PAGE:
James H.:      But by mid-summer it'll be 22.

Amelia B.:      Okay.

James H.:      22, 23. The diurnal, the daily temperature range, is in fact pretty small. So it takes a very long time to cool down. It takes a very long time to warm up. The reason for that is this   number of bottles of themselves create a sort of cooling.

Amelia B.:      Yep.

James H.:      And then also the physical layer of it and concrete above and concrete double brick. And just the steel door that we came through.

Amelia B.:      Yeah.

James H.:      Yeah. But the people who say, “Oh no, the temperature of my cellar never varies.” Just get a double bulb thermometer, put it in the cellar, and come back in six months and tell me,   honestly, what you've read.

Amelia B.:      And if you had the power to make cellar on particular temperature consistently, what would you pick it to be?

James H.:      Yes. I think 13 to 14 is a happy medium between allowing some natural development. If you really wanted to keep the bottles much as they were when you first purchased them,   and they're under screwcap, 12 degrees. The Scottish castles were 10, 11, 12 where some of the magnificent wines came from. The diurnal range is zilch from summer to winter.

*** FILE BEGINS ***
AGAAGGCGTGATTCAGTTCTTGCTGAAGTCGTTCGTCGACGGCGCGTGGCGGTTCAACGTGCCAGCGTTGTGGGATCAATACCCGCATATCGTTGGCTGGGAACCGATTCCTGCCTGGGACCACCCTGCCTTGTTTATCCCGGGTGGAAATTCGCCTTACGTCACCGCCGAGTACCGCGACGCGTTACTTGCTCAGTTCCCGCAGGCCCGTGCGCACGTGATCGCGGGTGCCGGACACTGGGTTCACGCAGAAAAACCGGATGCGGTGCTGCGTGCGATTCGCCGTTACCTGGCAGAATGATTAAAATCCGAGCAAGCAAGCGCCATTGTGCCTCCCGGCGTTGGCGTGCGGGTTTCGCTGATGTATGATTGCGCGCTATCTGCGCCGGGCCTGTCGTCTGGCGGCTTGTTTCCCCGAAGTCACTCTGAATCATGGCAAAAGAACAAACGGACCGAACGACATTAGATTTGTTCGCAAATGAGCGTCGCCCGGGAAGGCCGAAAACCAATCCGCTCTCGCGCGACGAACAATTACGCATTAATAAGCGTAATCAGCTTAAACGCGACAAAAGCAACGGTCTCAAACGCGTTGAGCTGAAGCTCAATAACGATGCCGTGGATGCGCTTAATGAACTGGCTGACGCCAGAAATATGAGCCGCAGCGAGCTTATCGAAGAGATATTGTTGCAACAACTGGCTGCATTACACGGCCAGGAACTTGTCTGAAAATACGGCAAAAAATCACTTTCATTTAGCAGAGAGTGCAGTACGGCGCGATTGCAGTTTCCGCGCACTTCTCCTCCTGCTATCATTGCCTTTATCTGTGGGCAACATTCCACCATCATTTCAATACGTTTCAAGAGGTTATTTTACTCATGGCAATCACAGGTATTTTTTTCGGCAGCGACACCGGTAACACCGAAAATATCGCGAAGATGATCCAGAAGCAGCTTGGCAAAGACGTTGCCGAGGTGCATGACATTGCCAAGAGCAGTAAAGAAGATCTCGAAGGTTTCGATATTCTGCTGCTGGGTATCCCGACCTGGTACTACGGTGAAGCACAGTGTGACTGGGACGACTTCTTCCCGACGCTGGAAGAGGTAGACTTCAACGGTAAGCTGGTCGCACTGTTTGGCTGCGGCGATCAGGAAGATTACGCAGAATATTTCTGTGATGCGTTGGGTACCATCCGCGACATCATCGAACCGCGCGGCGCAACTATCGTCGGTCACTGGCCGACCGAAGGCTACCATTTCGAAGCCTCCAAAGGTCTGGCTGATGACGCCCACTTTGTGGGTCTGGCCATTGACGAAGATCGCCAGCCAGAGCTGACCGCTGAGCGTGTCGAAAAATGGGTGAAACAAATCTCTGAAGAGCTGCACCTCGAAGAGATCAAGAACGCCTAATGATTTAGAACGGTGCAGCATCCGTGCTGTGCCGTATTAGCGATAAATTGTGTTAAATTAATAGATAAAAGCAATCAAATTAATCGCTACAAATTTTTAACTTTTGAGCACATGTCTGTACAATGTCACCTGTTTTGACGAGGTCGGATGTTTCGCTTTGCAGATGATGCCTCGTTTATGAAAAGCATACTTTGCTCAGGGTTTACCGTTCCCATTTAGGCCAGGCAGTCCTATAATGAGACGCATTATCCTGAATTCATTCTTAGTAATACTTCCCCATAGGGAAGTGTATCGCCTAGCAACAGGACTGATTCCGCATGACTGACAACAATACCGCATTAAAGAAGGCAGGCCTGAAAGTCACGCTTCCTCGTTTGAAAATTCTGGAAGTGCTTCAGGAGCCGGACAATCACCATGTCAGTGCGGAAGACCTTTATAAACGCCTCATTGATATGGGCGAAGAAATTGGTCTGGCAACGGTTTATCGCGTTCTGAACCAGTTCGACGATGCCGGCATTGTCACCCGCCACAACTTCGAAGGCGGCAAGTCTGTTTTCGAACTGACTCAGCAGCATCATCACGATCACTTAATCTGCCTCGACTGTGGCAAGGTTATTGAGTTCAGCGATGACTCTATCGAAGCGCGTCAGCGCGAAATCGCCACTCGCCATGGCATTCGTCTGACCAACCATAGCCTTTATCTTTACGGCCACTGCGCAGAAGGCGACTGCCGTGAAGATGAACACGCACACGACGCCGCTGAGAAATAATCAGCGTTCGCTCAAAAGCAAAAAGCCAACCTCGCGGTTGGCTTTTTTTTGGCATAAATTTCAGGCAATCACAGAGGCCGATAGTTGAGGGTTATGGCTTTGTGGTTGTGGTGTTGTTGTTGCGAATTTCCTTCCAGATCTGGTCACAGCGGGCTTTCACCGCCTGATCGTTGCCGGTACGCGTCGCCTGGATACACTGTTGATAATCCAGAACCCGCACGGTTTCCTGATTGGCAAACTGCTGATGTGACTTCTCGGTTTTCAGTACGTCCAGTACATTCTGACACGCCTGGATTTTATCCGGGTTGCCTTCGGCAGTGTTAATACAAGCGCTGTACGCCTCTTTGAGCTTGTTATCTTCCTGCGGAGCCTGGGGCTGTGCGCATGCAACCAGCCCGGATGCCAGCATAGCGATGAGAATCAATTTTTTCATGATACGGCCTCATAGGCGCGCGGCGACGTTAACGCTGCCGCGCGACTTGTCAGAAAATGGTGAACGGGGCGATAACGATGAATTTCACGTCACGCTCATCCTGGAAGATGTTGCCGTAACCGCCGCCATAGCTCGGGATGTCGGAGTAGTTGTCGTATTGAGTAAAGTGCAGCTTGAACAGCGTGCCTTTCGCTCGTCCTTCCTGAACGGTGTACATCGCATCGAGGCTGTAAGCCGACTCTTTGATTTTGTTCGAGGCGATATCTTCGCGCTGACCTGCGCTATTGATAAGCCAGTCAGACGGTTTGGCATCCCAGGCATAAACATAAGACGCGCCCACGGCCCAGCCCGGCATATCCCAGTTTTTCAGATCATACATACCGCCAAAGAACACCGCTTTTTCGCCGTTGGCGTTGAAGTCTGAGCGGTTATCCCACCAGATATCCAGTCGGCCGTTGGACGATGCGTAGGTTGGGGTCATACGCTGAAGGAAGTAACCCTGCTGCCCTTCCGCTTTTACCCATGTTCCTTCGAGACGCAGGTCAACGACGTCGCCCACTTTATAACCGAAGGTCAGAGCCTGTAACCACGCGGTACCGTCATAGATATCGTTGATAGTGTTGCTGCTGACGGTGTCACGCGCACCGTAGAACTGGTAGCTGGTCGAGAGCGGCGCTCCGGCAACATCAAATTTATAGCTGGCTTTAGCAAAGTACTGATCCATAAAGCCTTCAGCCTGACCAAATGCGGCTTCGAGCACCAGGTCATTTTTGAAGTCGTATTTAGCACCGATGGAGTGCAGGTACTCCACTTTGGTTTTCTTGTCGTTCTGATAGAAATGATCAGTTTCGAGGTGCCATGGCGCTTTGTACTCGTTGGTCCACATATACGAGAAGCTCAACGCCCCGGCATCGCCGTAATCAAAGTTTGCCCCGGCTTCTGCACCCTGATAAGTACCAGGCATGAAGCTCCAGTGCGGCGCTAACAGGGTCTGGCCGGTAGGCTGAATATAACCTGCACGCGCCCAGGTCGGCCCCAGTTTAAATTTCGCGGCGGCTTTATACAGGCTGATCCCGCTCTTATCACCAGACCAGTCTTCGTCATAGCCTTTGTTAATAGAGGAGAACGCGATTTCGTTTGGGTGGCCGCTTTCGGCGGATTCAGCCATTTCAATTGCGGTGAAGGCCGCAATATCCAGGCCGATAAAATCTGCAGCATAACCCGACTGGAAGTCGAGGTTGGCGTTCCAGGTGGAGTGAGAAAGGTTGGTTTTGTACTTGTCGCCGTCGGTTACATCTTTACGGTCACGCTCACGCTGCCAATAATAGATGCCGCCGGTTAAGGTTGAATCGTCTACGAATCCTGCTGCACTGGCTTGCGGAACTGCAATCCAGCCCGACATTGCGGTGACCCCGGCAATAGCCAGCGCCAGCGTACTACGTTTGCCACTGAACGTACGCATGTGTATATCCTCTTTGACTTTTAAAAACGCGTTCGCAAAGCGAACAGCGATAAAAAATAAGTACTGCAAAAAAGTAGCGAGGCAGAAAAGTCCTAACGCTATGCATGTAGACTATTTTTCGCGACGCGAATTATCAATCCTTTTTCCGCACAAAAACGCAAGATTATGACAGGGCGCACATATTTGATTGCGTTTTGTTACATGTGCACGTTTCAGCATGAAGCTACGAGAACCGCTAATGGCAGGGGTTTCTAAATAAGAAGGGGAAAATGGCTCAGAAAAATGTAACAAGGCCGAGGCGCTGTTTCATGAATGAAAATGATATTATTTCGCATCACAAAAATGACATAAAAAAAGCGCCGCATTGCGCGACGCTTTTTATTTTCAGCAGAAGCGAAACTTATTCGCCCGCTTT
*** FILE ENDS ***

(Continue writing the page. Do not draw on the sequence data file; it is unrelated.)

Amelia B.:      Yes.

James H.:      Almost zilch. So that stability is the real key to a great cellar. And there are such cellars in Melbourne now. They just cost a lot of money. You can get self storage.

Amelia B.:      Sure.

James H.:      They're expensive, but you get ... If I were starting again now ... That's a question I get asked in various context. Seriously, I think what I would do is spend more money in insulating  this whole area.

Amelia B.:      Right.

James H.:      And then putting in, as I say, one of the big condenser chillers so you're not drying out the air, with the idea of keeping the cellar at around 13, 14. And that would definitely extend the life of the wines.